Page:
Professor Steven Wofsy is the Abbott Lawrence Rotch Professor of Atmospheric and Environmental Science in the Harvard University’s School of Engineering and Applied Sciences. He received a B.S. degree in Chemistry in 1966 from the University of Chicago, an M.A. degree in Chemistry in 1967 from Harvard University, and a Ph.D. in Chemistry in 1971 from Harvard University. His research interests are atmospheric and climate modeling; oceans and geophysics; and observations and field testing. Professor Wofsy and associates study the two-way exchange of gases between natural ecosystems and the atmosphere, the emissions, transformations and deposition of atmospheric pollutants, the processes that transport pollutants in the atmosphere, and depletion of stratospheric ozone. The focus is on long-term measurements to help understand processes affecting atmospheric composition on time scales relevant to climate change, and airborne observations to define rates of pollutant transport and sources or sinks of key gases (CO2, CO, nitrogen oxides) on continental and global scales. Professor Wofsy is a Fellow of the American Geophysical Union and a Fellow of the American Association for the Advancement of Science. He has received many honors, including the James B. Macelwane Award of the American Geophysical Union (1982), the Ledlie Prize for experimental and theoretical investigation of ozone depletion in the stratosphere from Harvard University, and the Distinguished Public Service Medal of NASA (2001).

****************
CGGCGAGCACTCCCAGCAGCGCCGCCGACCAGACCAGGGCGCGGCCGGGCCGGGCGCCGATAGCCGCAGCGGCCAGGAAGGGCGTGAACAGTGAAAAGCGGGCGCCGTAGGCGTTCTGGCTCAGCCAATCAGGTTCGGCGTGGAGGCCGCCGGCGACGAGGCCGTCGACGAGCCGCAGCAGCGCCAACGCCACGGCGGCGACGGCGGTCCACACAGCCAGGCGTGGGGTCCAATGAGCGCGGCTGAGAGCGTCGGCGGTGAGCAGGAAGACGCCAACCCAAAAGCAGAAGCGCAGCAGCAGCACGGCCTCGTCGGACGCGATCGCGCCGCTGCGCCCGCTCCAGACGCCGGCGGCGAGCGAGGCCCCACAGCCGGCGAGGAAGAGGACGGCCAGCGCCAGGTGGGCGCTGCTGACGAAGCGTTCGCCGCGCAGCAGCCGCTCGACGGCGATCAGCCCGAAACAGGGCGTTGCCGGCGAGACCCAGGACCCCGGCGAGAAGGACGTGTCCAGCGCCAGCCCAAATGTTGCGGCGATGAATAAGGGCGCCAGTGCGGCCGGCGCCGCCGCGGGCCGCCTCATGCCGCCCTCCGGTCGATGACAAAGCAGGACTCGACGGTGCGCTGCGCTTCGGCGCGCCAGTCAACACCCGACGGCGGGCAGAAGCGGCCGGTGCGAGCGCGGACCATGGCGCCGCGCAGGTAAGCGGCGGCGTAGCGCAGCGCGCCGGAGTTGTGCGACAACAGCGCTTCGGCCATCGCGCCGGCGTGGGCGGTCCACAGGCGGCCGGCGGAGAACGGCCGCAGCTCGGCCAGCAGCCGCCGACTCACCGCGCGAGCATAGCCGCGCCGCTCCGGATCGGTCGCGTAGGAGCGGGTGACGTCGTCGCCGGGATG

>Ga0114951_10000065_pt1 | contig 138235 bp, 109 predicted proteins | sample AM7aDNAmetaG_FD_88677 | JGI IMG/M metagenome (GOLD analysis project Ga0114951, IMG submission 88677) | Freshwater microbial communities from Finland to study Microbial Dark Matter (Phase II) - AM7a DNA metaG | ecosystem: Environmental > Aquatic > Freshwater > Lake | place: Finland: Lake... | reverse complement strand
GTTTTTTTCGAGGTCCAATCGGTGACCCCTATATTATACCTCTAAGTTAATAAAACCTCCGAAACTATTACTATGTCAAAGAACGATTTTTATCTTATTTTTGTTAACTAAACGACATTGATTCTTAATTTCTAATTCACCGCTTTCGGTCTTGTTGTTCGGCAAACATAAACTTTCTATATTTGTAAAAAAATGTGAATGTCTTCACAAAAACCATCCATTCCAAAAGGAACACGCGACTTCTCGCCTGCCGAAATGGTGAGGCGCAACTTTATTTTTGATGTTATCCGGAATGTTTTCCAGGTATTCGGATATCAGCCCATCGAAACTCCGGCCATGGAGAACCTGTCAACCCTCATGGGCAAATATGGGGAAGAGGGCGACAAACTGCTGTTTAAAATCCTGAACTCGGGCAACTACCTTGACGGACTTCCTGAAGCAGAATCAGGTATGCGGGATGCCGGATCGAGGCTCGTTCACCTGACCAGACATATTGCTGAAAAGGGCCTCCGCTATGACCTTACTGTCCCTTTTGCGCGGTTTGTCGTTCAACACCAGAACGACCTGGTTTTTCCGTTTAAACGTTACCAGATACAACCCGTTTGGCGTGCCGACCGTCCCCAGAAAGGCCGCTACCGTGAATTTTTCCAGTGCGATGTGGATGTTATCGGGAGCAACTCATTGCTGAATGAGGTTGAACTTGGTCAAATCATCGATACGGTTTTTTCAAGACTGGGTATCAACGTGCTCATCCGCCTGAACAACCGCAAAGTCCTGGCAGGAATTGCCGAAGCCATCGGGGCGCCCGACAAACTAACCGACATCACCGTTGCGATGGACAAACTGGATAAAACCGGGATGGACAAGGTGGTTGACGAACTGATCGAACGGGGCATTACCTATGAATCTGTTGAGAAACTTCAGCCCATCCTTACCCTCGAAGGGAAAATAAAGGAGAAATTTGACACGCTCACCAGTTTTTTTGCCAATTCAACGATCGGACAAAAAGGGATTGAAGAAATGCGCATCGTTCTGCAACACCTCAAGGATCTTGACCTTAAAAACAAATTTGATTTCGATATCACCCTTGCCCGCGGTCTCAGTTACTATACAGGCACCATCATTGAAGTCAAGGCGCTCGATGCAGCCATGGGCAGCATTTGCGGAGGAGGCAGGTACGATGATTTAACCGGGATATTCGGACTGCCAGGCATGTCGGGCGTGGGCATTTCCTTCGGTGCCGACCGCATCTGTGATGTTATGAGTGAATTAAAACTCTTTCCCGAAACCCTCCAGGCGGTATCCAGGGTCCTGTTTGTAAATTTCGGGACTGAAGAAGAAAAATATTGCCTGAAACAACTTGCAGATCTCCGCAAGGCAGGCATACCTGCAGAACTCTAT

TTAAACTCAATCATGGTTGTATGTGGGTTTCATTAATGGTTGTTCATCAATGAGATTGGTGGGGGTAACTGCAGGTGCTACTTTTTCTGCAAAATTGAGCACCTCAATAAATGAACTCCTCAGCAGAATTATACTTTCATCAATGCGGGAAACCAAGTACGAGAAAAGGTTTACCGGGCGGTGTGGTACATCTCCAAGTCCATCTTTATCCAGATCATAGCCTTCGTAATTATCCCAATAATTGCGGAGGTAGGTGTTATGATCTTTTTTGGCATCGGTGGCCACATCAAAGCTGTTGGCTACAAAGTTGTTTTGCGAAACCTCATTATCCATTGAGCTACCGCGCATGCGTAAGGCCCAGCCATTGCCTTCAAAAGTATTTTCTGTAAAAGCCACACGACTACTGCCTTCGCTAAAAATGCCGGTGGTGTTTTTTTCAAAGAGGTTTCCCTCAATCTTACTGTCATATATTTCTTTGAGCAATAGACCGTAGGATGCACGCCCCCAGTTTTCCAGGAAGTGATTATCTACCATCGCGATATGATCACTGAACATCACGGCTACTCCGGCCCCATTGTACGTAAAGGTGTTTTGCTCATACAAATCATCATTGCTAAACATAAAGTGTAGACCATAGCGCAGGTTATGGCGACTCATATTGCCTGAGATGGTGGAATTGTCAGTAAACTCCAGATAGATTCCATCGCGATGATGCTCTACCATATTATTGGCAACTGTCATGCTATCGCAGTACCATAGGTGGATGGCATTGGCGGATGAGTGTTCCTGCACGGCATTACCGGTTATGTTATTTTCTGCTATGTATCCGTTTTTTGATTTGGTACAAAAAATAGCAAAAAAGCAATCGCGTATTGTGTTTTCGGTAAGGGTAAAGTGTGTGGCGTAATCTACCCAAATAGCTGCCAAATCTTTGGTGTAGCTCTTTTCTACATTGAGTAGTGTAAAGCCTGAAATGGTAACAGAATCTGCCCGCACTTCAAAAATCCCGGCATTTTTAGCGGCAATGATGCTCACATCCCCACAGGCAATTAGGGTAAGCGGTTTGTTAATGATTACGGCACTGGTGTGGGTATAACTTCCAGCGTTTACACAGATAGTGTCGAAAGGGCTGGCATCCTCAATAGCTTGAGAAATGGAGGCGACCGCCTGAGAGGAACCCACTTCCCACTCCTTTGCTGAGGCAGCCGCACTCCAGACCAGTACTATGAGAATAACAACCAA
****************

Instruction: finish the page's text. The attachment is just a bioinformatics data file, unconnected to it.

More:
Dr. Paul Wennberg is the R. Stanton Avery Professor of Atmospheric Chemistry and Environmental Science and Engineering at the California Institute of Technology. He is also the Acting Director of the Ronald and Maxine Linde Center for Global Environmental Science. He received his B.A. in Chemistry from Oberlin College in 1985 and his Ph.D. in Physical Chemistry from Harvard University in 1994. Dr. Wennberg’s research focuses on atmospheric chemistry, the carbon cycle, and spectroscopy. Specific interests include laboratory and field studies probing the processes controlling photochemistry, dynamics, and radiation in the Earth's atmosphere; spectroscopy and kinetics; aircraft-borne and ground-based instrument development; and Mars photochemistry and atmospheric science. Honors include being named a MacArthur Fellow in 2002 and winning the Presidential Early Career Award for Scientists and Engineers in 1999.